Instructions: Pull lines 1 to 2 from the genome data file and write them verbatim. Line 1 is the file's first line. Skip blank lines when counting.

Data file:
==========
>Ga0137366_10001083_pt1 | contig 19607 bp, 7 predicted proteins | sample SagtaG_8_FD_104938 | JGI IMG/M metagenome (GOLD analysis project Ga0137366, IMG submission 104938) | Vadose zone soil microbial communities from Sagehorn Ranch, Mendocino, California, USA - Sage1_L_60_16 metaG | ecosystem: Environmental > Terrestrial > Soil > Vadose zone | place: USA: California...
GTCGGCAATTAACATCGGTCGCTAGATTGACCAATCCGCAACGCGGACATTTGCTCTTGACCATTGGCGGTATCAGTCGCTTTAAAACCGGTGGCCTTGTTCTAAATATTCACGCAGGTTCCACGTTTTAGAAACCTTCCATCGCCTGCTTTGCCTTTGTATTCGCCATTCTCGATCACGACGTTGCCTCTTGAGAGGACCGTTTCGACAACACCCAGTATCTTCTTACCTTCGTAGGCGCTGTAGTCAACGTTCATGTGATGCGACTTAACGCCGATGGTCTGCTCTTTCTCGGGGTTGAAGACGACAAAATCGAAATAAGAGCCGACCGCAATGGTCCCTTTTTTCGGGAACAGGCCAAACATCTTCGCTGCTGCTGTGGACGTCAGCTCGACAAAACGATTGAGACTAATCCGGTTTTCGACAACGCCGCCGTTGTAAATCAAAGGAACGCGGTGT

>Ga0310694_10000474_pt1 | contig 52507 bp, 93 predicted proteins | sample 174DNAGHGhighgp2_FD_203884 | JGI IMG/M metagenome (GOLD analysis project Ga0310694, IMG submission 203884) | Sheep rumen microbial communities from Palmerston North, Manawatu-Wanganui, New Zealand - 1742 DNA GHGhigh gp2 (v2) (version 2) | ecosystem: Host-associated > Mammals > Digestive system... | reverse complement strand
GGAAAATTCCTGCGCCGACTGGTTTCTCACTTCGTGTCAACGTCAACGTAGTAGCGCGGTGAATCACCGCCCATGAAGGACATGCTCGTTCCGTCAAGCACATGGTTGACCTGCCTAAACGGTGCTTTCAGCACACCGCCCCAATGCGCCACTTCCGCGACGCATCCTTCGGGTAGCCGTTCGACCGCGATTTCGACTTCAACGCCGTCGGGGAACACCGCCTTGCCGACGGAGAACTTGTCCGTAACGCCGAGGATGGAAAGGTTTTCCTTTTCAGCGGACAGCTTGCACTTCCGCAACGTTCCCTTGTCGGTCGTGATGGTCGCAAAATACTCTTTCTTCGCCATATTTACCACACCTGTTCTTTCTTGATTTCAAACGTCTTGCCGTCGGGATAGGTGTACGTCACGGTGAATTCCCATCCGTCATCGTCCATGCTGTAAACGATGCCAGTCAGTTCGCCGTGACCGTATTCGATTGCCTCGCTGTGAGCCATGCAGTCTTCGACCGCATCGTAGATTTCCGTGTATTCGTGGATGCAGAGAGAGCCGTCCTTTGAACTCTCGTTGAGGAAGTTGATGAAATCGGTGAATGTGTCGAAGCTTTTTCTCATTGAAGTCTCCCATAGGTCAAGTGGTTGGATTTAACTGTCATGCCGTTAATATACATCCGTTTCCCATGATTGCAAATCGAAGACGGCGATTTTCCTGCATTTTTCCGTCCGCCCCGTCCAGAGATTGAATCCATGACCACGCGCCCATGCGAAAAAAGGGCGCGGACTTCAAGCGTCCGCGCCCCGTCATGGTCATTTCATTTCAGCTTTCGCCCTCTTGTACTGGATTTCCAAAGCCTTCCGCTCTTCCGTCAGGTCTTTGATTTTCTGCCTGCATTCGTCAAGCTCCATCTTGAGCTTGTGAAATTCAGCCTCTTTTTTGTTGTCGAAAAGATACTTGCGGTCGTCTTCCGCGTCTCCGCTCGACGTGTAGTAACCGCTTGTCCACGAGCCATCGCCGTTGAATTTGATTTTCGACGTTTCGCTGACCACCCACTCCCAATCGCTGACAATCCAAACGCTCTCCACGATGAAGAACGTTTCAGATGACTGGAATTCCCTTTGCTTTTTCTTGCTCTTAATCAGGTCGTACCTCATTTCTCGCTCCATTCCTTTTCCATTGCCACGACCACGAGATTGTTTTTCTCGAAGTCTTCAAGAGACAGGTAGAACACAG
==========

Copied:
>Ga0137366_10001083_pt1 | contig 19607 bp, 7 predicted proteins | sample SagtaG_8_FD_104938 | JGI IMG/M metagenome (GOLD analysis project Ga0137366, IMG submission 104938) | Vadose zone soil microbial communities from Sagehorn Ranch, Mendocino, California, USA - Sage1_L_60_16 metaG | ecosystem: Environmental > Terrestrial > Soil > Vadose zone | place: USA: California...
GTCGGCAATTAACATCGGTCGCTAGATTGACCAATCCGCAACGCGGACATTTGCTCTTGACCATTGGCGGTATCAGTCGCTTTAAAACCGGTGGCCTTGTTCTAAATATTCACGCAGGTTCCACGTTTTAGAAACCTTCCATCGCCTGCTTTGCCTTTGTATTCGCCATTCTCGATCACGACGTTGCCTCTTGAGAGGACCGTTTCGACAACACCCAGTATCTTCTTACCTTCGTAGGCGCTGTAGTCAACGTTCATGTGATGCGACTTAACGCCGATGGTCTGCTCTTTCTCGGGGTTGAAGACGACAAAATCGAAATAAGAGCCGACCGCAATGGTCCCTTTTTTCGGGAACAGGCCAAACATCTTCGCTGCTGCTGTGGACGTCAGCTCGACAAAACGATTGAGACTAATCCGGTTTTCGACAACGCCGCCGTTGTAAATCAAAGGAACGCGGTGT